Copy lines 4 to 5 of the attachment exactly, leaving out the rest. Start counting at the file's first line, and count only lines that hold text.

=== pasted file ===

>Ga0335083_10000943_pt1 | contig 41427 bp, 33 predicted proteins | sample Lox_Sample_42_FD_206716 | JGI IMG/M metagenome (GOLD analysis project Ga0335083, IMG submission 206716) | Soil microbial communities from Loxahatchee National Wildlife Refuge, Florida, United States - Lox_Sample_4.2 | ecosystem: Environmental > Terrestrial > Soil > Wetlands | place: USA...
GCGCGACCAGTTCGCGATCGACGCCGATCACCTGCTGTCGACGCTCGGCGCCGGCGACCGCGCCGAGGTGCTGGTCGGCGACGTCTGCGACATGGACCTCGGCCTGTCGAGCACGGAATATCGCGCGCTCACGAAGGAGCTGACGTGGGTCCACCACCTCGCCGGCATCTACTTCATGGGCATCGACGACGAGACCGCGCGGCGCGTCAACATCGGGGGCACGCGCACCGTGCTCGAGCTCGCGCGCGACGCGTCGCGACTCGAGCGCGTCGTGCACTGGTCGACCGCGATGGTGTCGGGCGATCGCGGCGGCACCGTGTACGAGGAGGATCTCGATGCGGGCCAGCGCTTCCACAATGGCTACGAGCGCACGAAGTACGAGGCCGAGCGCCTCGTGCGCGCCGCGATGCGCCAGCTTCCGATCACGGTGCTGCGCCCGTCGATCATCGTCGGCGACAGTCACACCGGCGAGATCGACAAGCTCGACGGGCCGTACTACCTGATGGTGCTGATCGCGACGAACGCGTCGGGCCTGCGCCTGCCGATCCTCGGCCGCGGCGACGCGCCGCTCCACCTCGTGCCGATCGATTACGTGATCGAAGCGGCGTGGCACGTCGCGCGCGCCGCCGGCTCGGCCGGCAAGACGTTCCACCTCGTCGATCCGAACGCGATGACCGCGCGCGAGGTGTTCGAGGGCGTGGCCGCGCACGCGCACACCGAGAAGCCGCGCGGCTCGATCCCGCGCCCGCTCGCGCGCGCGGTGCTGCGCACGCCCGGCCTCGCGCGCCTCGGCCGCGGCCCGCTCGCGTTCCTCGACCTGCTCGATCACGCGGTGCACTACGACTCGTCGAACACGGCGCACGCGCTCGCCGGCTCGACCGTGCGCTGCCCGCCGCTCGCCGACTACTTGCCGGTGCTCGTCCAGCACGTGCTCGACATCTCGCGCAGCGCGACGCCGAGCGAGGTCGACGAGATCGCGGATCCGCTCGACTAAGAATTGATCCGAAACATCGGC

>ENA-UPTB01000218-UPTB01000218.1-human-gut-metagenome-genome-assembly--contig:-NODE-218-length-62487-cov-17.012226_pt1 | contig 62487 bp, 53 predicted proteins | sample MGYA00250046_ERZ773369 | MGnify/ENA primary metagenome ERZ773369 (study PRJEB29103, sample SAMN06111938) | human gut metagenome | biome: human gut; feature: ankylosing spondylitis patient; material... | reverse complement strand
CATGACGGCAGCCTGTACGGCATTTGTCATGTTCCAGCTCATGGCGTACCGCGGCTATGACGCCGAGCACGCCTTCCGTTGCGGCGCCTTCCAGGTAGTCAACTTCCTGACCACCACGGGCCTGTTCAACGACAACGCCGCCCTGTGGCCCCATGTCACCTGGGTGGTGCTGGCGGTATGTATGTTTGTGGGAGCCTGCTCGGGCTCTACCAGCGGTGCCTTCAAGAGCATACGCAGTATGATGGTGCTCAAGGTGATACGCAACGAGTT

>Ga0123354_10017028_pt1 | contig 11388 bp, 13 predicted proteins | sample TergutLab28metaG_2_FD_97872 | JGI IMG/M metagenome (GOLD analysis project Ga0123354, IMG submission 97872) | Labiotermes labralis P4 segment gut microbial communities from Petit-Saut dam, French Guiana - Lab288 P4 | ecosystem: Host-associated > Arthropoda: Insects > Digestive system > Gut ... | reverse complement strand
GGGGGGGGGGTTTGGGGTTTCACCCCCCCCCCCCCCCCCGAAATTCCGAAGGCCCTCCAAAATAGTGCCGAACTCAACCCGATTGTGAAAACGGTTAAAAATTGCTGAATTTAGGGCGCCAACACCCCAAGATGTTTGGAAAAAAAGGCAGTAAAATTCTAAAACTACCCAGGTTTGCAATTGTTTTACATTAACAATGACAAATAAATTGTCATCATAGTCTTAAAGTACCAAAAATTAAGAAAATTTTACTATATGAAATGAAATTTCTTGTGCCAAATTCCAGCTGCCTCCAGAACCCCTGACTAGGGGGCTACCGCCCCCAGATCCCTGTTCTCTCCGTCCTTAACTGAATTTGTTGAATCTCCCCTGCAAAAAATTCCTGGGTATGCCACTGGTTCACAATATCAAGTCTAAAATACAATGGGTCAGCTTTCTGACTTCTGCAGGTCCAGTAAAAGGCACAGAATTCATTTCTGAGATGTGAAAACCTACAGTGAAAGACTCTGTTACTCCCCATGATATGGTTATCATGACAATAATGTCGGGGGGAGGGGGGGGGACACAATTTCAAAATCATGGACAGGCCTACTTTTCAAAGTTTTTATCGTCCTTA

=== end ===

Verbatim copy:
CATGACGGCAGCCTGTACGGCATTTGTCATGTTCCAGCTCATGGCGTACCGCGGCTATGACGCCGAGCACGCCTTCCGTTGCGGCGCCTTCCAGGTAGTCAACTTCCTGACCACCACGGGCCTGTTCAACGACAACGCCGCCCTGTGGCCCCATGTCACCTGGGTGGTGCTGGCGGTATGTATGTTTGTGGGAGCCTGCTCGGGCTCTACCAGCGGTGCCTTCAAGAGCATACGCAGTATGATGGTGCTCAAGGTGATACGCAACGAGTT

>Ga0123354_10017028_pt1 | contig 11388 bp, 13 predicted proteins | sample TergutLab28metaG_2_FD_97872 | JGI IMG/M metagenome (GOLD analysis project Ga0123354, IMG submission 97872) | Labiotermes labralis P4 segment gut microbial communities from Petit-Saut dam, French Guiana - Lab288 P4 | ecosystem: Host-associated > Arthropoda: Insects > Digestive system > Gut ... | reverse complement strand